Friday, July 25, 2014

Austrians Like Them Young

At a media event at the Island Creek Oyster Bar, I learned that many Austrians like them young, and by "them," I mean their wines. Many of them don't have the patience to let wines sit in their cellars. They want their wines to be fresh and young, ready to drink as soon as it is bottled. This is a generalization, and certainly not applicable to all Austrians, but it is common throughout Austria.

The Austrian Trade Commission in New York and the Burgenland Wine Marketing Board came to Boston and presented a trade seminar and tasting on Austrian red wines. We learned plenty about the Austrian wine industry, and had a chance to taste a number of wines from indigenous Austrian grapes, such as Zweigelt, Blaufränkisch and St. Laurent. I've enjoyed such wines before, and this tasting only confirmed to me the delights of Austrian red wines. This is another category of wines which many consumers do not appreciate sufficiently. At the wine store where I work, it is extremely rare for a customer to ask for an Austrian red.

Overall, Austria produces annually about 250 million liters of wine, which is also about the same amount they consume each year. They export 50-70 million liters of their wine, but import a similar amount. The country has about 46,000 hectares of vineyards, generally located in the eastern side of Austria, and over 6000 bottling estates, roughly three times as many estates as there are in Australia. 35 grape varieties, 22 white and 13 red, are legally permitted and Grüner Veltliner is the most planted grape, occupying about 29% of the vineyards. White grapes in total occupy about 66% of the vineyards.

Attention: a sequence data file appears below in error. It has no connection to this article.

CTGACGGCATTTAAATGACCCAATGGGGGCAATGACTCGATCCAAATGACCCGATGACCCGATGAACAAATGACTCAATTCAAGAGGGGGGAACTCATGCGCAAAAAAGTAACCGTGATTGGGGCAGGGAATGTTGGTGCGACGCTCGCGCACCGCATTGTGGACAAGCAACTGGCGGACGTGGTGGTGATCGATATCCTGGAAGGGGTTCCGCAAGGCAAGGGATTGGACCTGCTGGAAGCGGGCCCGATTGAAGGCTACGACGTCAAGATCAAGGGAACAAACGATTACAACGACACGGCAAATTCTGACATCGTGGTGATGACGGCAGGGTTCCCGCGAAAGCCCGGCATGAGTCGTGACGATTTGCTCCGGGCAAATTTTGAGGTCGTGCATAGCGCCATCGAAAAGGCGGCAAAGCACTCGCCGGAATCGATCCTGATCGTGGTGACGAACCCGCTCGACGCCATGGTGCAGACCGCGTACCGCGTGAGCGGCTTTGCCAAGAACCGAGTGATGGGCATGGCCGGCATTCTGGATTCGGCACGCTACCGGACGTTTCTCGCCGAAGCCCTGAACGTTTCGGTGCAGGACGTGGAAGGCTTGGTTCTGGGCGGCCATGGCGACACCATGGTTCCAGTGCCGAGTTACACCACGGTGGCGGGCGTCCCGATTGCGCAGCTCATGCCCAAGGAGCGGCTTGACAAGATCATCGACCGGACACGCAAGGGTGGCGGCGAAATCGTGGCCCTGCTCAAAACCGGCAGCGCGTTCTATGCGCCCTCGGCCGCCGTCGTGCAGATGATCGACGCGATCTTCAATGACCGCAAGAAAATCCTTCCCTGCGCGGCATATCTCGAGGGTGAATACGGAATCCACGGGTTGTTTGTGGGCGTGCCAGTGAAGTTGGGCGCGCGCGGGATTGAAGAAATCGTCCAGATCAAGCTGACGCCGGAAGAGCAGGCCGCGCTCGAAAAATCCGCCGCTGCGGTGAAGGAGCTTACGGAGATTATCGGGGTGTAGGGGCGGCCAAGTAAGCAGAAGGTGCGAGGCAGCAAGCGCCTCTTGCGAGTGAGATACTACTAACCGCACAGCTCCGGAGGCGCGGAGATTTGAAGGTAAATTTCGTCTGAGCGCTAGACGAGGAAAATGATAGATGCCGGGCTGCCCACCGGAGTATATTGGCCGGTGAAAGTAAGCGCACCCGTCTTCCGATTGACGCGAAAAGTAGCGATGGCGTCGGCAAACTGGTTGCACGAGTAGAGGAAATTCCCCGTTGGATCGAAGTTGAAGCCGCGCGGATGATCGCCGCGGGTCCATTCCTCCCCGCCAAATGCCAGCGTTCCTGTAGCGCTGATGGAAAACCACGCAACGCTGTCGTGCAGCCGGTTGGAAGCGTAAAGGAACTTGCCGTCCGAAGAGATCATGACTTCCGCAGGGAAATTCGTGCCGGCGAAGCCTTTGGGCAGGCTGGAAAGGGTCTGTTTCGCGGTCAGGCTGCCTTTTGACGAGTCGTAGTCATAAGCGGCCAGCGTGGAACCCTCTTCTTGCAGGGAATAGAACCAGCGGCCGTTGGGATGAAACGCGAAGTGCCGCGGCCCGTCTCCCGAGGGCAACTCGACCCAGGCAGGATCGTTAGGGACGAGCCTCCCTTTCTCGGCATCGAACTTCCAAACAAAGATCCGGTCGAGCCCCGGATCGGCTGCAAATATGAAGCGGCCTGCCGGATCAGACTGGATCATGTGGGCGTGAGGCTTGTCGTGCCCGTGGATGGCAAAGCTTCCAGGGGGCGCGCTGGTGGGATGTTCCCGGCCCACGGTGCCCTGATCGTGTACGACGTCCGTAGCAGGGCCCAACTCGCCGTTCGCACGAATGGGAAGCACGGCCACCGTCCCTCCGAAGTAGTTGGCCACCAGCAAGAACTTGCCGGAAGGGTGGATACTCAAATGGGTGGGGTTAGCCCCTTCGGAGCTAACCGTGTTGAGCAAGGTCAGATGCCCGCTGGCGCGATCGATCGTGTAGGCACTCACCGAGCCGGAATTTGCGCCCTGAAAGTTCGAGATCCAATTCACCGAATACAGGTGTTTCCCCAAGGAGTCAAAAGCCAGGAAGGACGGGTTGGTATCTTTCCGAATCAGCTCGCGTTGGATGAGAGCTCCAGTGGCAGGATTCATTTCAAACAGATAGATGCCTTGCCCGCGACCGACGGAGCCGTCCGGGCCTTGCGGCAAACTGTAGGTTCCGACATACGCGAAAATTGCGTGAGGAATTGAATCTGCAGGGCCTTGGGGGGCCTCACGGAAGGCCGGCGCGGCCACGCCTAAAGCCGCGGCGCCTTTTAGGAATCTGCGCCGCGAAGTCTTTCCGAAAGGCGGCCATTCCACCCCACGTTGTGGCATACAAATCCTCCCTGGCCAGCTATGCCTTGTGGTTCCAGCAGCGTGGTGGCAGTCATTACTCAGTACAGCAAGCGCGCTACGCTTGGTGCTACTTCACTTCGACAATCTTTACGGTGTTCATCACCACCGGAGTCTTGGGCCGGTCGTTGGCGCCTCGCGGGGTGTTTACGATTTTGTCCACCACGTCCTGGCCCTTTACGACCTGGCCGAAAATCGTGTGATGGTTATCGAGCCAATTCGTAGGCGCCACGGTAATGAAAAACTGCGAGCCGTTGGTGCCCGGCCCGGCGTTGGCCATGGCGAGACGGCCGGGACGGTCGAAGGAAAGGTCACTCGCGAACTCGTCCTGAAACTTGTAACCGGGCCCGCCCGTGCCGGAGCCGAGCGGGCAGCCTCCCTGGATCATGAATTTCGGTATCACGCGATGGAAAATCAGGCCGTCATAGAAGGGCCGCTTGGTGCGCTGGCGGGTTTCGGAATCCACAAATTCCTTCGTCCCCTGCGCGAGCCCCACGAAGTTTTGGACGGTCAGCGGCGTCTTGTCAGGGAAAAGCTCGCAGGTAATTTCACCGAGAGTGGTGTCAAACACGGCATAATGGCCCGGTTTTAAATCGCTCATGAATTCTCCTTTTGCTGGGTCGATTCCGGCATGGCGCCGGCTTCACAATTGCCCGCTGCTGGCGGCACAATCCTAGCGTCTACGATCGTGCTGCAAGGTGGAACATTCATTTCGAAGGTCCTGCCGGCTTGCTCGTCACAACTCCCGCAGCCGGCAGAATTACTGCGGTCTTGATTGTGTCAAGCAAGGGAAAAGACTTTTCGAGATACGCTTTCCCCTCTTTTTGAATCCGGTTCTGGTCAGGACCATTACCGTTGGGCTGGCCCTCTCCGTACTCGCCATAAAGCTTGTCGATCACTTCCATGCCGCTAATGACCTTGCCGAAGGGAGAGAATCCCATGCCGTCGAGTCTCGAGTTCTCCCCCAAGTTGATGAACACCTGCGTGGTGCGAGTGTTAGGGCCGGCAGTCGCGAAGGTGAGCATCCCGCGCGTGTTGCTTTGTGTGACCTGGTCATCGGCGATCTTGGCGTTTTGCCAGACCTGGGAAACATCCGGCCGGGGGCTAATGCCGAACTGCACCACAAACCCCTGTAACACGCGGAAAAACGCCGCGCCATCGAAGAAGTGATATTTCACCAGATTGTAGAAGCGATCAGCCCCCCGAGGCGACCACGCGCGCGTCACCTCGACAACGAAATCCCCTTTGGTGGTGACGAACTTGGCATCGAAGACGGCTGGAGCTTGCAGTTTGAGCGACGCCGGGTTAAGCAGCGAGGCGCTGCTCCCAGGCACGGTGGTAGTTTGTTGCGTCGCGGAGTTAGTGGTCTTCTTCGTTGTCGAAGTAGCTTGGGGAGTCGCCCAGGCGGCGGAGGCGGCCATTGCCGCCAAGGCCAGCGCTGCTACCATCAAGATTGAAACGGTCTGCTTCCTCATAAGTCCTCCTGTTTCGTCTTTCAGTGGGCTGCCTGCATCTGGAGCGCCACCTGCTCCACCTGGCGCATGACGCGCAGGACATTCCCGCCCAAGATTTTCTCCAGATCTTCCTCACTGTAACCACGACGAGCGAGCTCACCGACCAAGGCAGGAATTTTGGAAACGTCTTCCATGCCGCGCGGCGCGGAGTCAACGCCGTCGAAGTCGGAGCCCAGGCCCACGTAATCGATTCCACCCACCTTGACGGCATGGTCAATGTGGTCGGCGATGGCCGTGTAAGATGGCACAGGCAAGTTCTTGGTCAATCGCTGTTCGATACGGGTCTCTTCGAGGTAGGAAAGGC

As for red grapes, Zweigelt occupies the largest portion, about 14% of the acreage. Second place, at 7%, is occupied by Blaufränkisch and third place, at 3.5%, is taken by Blauer Portugieser. All of the other ten red grapes occupy 1% or less. In general, Austrian red wines tend to have dark red colors, deep aromas, black fruit flavors and be well structured.

Zweigelt (also known as Rotburger) is a cross of Blaufränkisch and St. Laurent that was created in 1922 by Dr. Fritz Zweigelt. It is a fertile grape which grows well all over Austria. With a good yield, soft tannins and being an early ripening grape, it appeals to the Austrian preference for young wines. As the indigenous Blaufränkisch usually requires some aging, Austrians apparently wanted an alternative, which thus led to the creation of Zweigelt.

Blaufränkisch (also known as Lemberger) is an old variety, which can possess lots of acidity, spiciness, strong tannins and has an excellent ageing potential. In addition, it can be very reflective of its terroir. St. Laurent, a descendant of Pinot Noir, is a challenging grape in the vineyard, often low yielding. The older the St. Laurent, the more it seems to resemble Pinot Noir.

Our tasting basically was broken down into two flights, the first being wines, produced from indigenous grapes, that tended to be more fruity and easy drinking. The second flight were all produced from Blaufränkisch, intended to show the effects of different terroirs on this grape.